It’s been six years since A Perfect Circle’s last proper U.S. tour and 13 years since the alt-metal mainstays released a studio album, but the band has “every intention” of ending both droughts in 2017, says 46-year-old guitarist Billy Howerdel. Last week’s spring tour announcement was coupled with the news that the band has begun work on its first album since 2004’s eMOTIVe, and Howerdel says that the group, led by Tool frontman Maynard James Keenan, sees the 21-date live trek — kicking off April 7 in Las Vegas — as a springboard to new studio ideas.
“We’re not promising anything, but I have every intention of doing my best to have us playing some new tracks during this run — with the idea that new music is coming very soon after,” Howerdel tells Billboard. “It felt similar to me to the very first thing we ever did. When Maynard and I first started talking about working together in 1999, we collaborated on two songs, and the idea hatched to, ‘Let’s do a live show,’ and let that fire under our ass be what’s going to propel us to finish this music. … And we approached it the same way this year. I said, ‘We’re gonna do shows,’ and with those shows there’s the hope of having some new music to go along with the shows. So let’s let that be the thing that puts us in a panic mode.”
The reason for the prolonged gap in A Perfect Circle activity? Packed schedules, Howerdel says. After all, Keenan has been playing with Tool (confirmed to headline festivals like Governors Ball and Boston Calling this year) and Puscifer (which has released three albums since 2007) following eMOTIVe’s release. Meanwhile, Howerdel has worked with Ashes Divide, guitarist James Iha has dabbled in the film world following his time in Smashing Pumpkins and bassist Matt McJunkins has toured with Eagles of Death Metal. A Perfect Circle toured the U.S. in 2011 and played a handful of international shows in 2013, but a fourth album has long been elusive.
“To be honest, I thought it would be a few years earlier,” Howerdel says of A Perfect Circle coming back together. “There’s so many scheduling things between all of us. Maynard’s got a lot of projects going on, and it felt like a few years ago it was going to happen, but this is just the way the schedules lined up. But I’m always excited to get the machine back up and going.”
Howerdel says that talks of a reunion had been taking place since last spring, and that it always made more sense to schedule a live run prior to finalizing A Perfect Circle’s new music. After all, the propulsive, heavy art rock of 2000’s Mer de Noms, 2003’s Thirteenth Step and 2004’s eMOTIVe — which have sold over 4 million copies combined, according to Nielsen Music — will largely influence the group’s long-awaited next installment.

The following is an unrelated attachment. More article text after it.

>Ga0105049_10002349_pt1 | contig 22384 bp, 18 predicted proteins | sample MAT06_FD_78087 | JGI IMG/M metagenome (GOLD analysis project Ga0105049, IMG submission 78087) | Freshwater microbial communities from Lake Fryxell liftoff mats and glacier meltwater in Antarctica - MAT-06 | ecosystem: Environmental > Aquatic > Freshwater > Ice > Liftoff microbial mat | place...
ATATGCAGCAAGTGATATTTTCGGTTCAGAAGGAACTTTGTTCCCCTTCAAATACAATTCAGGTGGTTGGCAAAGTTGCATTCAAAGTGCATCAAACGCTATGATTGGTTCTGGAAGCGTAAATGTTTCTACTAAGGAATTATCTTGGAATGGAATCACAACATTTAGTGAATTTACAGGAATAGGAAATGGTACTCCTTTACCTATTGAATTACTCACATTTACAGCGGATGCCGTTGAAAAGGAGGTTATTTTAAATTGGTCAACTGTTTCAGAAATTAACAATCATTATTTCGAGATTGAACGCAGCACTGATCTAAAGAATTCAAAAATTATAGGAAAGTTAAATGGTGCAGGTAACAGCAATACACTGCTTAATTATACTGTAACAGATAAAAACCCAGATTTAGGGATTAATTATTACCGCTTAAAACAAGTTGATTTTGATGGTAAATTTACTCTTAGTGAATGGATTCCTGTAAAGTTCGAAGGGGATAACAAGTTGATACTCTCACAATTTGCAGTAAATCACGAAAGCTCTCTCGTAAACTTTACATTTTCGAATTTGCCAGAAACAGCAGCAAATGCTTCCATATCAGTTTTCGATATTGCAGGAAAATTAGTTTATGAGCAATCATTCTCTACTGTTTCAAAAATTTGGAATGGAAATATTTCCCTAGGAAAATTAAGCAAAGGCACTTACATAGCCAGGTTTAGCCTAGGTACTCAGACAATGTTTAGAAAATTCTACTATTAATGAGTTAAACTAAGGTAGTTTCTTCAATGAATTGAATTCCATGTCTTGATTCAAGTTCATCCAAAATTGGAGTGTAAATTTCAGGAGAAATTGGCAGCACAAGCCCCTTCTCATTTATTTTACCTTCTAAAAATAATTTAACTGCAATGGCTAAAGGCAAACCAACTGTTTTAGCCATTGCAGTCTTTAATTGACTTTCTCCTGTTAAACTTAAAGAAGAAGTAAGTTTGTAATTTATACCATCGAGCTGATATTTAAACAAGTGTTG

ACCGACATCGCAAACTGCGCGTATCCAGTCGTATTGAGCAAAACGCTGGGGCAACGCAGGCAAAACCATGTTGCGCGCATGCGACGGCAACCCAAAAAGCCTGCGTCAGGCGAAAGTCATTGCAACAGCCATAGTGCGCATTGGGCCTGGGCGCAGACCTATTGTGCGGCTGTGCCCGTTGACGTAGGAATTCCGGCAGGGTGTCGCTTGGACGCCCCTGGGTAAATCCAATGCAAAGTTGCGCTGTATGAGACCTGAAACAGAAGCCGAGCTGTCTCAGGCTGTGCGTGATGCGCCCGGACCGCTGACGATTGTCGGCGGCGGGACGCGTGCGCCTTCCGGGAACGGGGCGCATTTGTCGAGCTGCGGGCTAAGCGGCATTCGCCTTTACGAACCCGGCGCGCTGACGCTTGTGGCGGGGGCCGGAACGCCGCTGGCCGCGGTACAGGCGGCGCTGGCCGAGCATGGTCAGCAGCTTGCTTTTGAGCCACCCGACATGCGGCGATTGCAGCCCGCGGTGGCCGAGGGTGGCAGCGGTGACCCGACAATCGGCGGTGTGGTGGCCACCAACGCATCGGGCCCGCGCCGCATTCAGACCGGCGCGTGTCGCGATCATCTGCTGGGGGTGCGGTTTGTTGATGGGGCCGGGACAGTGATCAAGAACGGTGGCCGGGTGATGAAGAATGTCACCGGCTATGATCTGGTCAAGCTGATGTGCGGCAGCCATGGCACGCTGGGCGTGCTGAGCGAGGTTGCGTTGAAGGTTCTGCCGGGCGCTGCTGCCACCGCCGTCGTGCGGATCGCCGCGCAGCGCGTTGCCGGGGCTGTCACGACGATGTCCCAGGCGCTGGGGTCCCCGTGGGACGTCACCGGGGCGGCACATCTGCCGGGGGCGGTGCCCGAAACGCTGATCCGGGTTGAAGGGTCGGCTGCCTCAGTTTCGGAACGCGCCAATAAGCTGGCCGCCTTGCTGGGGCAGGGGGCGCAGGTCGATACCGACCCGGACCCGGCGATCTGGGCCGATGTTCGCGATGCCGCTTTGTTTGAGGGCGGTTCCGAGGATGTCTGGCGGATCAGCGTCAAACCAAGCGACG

“Having these shows lined up, I know I can close my mind and meditate for a moment on, ‘Oh, I’m going to be back on stage, playing these things that are important songs to me from the past,’” Howerdel says. “I go, ‘What can I do to complement those? What can I do to add to it, but not replace it?’ And that puts me into a position of power — a creative position of power. With that you can go back to your paranoid brain of, ‘Oh shit. It’s been a long time. Everyone’s waiting. This has to be as good or better.’ It’s good to have that balance.”
Although it’s been more than a decade since A Perfect Circle last released new music, the Jan. 9 tour announcement and Jan. 13 on-sale were met with enough fan enthusiasm to get Howerdel even more excited about the upcoming shows.
“To have that happen now is shocking, and I’m still humbled by it all the time,” he says. “Years go by, and people still care and pay attention. There’s always a little bit of, ‘Oh, I hope people still remember.’ I’m older. I have kids. I know a lot of my peers listen to more talk radio than they do music — and I’m probably no different. But there’s certain things that stick with me from years ago, and I guess some people feel the same.”